In what satellite manufacturer Boeing Space and Communications describes as its first dual launch in seven years, an Ariane 4 rocket was used to successfully loft the Japanese JCSAT-8 and European ASTRA 3A communications satellites into orbit on 28 March 2002. Of the two, the JSAT Corp.'s (Tokyo, Japan) JCSAT-8 is the 62nd Boeing 601 bus to be delivered and is the seventh satellite JSAT has procured from the company. Operating from a 154° East orbit, JCSAT-8 is noted as providing a broad range of telecommunications services and as carrying a payload made-up of 16 C- (4 to 8 GHz) and 16 Ku-band (12.5 to 18.0 GHz) transponders. For its part, the SES ASTRA (Luxembourg) ASTRA 3A vehicle is the 56th Boeing 376 bus to be delivered and is designed to provide German-speaking customers with high power, direct-to-home broadcast services. As such, it is reported as carrying 20 Ku-band transponders and as operating from a 23.5° East orbital slot. ASTRA 3A is the second model 376 and the 10th satellite that SES ASTRA has ordered from Boeing. During the launch, JCSAT-8 was deployed first, followed minutes later by the ASTRA 3A vehicle.
Philips Leads the Way in the Analogue-to-digital TV Transition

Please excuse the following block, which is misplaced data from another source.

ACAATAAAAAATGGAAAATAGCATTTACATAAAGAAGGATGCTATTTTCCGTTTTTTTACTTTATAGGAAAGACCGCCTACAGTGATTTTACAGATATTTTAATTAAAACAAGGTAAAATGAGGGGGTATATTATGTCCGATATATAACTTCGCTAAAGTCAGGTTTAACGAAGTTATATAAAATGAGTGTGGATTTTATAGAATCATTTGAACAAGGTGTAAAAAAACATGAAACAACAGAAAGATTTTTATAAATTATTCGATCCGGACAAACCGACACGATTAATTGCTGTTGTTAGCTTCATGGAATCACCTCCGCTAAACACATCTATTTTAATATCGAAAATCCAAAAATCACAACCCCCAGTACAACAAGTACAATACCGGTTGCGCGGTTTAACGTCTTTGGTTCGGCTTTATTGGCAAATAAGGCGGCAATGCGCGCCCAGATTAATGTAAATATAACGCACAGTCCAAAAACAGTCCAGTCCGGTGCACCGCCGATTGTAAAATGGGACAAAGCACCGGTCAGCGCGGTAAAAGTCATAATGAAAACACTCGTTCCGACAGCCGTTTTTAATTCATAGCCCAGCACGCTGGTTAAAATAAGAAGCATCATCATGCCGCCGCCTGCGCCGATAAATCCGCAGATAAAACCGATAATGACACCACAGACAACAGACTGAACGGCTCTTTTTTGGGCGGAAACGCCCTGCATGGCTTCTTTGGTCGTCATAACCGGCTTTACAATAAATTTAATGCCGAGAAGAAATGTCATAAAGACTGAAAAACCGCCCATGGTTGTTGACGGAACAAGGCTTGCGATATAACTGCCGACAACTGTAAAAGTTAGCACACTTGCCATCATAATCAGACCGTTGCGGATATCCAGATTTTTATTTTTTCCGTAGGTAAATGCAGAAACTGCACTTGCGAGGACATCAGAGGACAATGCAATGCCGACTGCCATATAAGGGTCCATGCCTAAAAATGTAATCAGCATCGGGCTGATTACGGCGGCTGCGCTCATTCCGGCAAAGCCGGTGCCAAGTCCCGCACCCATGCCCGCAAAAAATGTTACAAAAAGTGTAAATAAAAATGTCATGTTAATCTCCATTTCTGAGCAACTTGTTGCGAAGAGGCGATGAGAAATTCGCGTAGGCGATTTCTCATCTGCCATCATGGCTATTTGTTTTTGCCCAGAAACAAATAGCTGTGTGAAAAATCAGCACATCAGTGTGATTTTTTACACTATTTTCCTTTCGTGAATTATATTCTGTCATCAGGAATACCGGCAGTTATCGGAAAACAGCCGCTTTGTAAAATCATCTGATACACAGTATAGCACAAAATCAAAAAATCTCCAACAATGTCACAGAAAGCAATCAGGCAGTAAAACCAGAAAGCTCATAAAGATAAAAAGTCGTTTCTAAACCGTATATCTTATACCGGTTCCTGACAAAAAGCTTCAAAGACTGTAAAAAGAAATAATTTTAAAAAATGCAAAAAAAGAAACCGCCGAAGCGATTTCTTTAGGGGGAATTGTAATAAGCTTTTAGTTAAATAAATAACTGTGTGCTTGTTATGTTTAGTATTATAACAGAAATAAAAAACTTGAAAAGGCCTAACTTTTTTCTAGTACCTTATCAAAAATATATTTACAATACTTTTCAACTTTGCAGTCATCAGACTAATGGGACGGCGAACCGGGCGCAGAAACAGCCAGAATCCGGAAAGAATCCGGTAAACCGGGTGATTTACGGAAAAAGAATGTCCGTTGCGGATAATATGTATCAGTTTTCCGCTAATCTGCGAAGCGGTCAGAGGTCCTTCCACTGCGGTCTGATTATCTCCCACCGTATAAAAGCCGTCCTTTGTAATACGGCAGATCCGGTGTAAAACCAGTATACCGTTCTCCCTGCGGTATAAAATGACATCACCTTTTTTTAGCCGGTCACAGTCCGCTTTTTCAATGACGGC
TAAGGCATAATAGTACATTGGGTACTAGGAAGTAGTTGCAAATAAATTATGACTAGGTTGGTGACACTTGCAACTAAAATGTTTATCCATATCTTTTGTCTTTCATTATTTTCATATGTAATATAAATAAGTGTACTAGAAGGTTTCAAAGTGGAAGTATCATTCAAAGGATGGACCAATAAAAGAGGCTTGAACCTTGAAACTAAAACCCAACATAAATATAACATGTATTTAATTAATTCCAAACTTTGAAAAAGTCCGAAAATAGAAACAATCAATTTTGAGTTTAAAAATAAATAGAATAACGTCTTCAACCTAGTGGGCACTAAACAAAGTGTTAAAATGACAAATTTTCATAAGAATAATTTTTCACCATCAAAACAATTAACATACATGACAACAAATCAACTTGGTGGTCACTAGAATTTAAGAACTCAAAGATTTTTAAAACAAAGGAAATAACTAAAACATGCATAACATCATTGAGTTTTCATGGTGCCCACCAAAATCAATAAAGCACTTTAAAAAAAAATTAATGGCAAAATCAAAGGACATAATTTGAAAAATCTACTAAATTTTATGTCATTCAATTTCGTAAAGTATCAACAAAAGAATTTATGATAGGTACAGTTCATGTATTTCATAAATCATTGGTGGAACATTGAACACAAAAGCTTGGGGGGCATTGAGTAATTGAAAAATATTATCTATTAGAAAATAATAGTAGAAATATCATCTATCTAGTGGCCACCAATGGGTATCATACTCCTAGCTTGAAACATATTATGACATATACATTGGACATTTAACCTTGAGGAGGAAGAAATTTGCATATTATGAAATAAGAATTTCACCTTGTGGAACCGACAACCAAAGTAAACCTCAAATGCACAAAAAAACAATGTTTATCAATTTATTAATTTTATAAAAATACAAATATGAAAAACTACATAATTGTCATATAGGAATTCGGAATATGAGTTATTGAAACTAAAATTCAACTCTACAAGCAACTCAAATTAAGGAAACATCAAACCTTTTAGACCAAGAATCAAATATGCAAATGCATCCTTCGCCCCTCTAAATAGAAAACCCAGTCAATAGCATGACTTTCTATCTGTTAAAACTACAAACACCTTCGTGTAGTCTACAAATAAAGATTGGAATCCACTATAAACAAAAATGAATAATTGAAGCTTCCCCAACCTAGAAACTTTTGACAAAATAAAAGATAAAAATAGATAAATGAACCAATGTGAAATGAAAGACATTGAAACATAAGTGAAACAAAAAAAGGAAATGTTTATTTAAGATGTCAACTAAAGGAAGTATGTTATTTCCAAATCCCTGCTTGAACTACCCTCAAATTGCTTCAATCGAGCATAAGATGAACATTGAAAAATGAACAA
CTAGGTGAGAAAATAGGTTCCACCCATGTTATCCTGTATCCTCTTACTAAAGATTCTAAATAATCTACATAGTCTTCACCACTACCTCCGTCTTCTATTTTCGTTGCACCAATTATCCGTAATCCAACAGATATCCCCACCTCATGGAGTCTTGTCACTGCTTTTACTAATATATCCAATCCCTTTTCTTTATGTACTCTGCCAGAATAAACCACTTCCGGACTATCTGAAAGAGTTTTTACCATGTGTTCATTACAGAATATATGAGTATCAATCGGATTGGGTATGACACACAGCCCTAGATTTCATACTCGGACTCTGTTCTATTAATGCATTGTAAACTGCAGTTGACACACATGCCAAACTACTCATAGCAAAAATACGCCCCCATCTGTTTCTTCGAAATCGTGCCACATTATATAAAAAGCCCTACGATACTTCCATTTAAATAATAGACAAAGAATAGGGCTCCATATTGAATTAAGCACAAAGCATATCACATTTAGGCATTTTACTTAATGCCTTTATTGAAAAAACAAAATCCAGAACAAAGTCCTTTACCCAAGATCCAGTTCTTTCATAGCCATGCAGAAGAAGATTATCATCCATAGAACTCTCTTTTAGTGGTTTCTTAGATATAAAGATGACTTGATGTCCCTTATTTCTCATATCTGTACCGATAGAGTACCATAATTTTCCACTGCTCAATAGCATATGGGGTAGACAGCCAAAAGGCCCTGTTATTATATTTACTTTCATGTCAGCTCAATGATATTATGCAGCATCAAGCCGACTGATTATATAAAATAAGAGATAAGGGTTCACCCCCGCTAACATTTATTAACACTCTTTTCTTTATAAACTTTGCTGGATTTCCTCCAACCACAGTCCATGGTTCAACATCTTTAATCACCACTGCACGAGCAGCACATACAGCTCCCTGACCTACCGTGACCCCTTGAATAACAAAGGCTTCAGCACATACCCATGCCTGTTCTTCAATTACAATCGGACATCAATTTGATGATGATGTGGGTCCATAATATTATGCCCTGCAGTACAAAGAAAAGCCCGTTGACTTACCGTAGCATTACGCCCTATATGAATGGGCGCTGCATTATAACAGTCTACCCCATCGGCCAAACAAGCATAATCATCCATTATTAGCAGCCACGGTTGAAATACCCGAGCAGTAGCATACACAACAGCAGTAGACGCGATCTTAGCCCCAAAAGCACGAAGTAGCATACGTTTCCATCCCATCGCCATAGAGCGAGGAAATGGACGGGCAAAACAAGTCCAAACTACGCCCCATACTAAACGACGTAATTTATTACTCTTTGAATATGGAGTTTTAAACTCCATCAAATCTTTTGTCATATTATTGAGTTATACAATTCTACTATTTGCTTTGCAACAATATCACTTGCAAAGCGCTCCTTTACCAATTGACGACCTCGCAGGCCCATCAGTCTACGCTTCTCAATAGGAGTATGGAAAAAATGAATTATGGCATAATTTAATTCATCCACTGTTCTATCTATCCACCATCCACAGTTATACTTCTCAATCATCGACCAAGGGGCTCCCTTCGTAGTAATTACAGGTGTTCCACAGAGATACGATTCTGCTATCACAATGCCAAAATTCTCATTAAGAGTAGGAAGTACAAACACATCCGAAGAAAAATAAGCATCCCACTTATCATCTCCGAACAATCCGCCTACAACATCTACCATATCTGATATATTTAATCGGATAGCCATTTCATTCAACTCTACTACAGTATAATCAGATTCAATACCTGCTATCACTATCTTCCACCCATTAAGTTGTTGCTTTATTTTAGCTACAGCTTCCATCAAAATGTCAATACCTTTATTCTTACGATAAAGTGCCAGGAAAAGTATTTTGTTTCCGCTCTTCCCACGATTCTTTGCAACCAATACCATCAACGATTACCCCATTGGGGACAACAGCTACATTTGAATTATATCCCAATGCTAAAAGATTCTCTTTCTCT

Netherlands contractor Philips Semiconductors is attacking the analogue-to-digital television (TV) market with the launch of its scalable PNX300x Digital One Chip (DOC) 100 Hz/progressive scan integrated circuit (IC) family and has launched what it claims to be the world's smallest logic integrated IC package. Taking these in turn, the PNX300x DOC family is described as being a future-proof, fully digital solution for 100 Hz analogue TV. As such, the range comprises the PNX300x main chip, the PNX3000 companion chip and associated software. A member of the Nexperiaª digital platform, the PNX300x DOC set is billed as making 100 Hz and progressive scan TV cost-effective for mainline analogue TV applications and as providing a smooth transition into integrated digital TV technology. For its part, the company's Depopulated, very thin, Quad Flat-pack No-leads (DQFN) package is designed for use in logic gates and octal ICs that are aimed at the miniaturised electronic products/components market. Billed as being the world's smallest such device, Philips claims that the 14-pin configured DQFN (with a footprint of 2.5 x 3.0 mm) is 75 percent smaller than existing TSSOP packages.